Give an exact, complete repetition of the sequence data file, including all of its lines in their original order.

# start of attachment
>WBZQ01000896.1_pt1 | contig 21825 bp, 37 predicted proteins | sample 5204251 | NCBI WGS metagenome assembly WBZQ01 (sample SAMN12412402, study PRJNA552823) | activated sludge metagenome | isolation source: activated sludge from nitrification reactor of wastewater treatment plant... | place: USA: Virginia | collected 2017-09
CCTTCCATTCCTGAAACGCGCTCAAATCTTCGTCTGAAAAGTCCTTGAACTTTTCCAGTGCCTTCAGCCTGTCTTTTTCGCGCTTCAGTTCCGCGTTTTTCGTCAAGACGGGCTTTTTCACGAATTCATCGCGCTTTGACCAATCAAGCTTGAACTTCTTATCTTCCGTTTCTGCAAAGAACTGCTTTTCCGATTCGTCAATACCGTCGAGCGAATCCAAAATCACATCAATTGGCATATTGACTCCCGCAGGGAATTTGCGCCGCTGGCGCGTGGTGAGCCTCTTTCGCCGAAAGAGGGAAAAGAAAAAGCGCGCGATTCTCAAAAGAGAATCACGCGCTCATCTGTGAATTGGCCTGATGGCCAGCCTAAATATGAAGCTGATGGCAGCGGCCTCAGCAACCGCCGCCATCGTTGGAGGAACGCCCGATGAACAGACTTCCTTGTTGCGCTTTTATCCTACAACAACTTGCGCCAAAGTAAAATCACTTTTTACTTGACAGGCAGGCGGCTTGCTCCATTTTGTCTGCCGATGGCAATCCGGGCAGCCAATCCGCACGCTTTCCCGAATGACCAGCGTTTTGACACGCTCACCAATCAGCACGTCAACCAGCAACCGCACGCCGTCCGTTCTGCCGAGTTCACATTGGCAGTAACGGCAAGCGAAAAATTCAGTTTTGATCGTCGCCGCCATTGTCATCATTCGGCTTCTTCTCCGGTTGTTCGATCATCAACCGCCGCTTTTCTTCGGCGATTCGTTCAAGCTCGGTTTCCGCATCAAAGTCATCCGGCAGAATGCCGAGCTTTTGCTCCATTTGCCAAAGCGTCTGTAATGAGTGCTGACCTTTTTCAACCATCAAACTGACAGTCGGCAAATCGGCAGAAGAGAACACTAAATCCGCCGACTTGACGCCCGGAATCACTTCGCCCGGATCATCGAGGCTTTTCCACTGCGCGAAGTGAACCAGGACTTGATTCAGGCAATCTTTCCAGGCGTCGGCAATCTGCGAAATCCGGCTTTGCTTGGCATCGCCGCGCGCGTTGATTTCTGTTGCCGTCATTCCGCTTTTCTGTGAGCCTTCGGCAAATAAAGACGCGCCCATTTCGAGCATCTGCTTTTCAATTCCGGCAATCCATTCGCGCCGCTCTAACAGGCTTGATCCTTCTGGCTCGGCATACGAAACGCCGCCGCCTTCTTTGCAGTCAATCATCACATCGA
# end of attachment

>WBZQ01000896.1_pt1 | contig 21825 bp, 37 predicted proteins | sample 5204251 | NCBI WGS metagenome assembly WBZQ01 (sample SAMN12412402, study PRJNA552823) | activated sludge metagenome | isolation source: activated sludge from nitrification reactor of wastewater treatment plant... | place: USA: Virginia | collected 2017-09
CCTTCCATTCCTGAAACGCGCTCAAATCTTCGTCTGAAAAGTCCTTGAACTTTTCCAGTGCCTTCAGCCTGTCTTTTTCGCGCTTCAGTTCCGCGTTTTTCGTCAAGACGGGCTTTTTCACGAATTCATCGCGCTTTGACCAATCAAGCTTGAACTTCTTATCTTCCGTTTCTGCAAAGAACTGCTTTTCCGATTCGTCAATACCGTCGAGCGAATCCAAAATCACATCAATTGGCATATTGACTCCCGCAGGGAATTTGCGCCGCTGGCGCGTGGTGAGCCTCTTTCGCCGAAAGAGGGAAAAGAAAAAGCGCGCGATTCTCAAAAGAGAATCACGCGCTCATCTGTGAATTGGCCTGATGGCCAGCCTAAATATGAAGCTGATGGCAGCGGCCTCAGCAACCGCCGCCATCGTTGGAGGAACGCCCGATGAACAGACTTCCTTGTTGCGCTTTTATCCTACAACAACTTGCGCCAAAGTAAAATCACTTTTTACTTGACAGGCAGGCGGCTTGCTCCATTTTGTCTGCCGATGGCAATCCGGGCAGCCAATCCGCACGCTTTCCCGAATGACCAGCGTTTTGACACGCTCACCAATCAGCACGTCAACCAGCAACCGCACGCCGTCCGTTCTGCCGAGTTCACATTGGCAGTAACGGCAAGCGAAAAATTCAGTTTTGATCGTCGCCGCCATTGTCATCATTCGGCTTCTTCTCCGGTTGTTCGATCATCAACCGCCGCTTTTCTTCGGCGATTCGTTCAAGCTCGGTTTCCGCATCAAAGTCATCCGGCAGAATGCCGAGCTTTTGCTCCATTTGCCAAAGCGTCTGTAATGAGTGCTGACCTTTTTCAACCATCAAACTGACAGTCGGCAAATCGGCAGAAGAGAACACTAAATCCGCCGACTTGACGCCCGGAATCACTTCGCCCGGATCATCGAGGCTTTTCCACTGCGCGAAGTGAACCAGGACTTGATTCAGGCAATCTTTCCAGGCGTCGGCAATCTGCGAAATCCGGCTTTGCTTGGCATCGCCGCGCGCGTTGATTTCTGTTGCCGTCATTCCGCTTTTCTGTGAGCCTTCGGCAAATAAAGACGCGCCCATTTCGAGCATCTGCTTTTCAATTCCGGCAATCCATTCGCGCCGCTCTAACAGGCTTGATCCTTCTGGCTCGGCATACGAAACGCCGCCGCCTTCTTTGCAGTCAATCATCACATCGA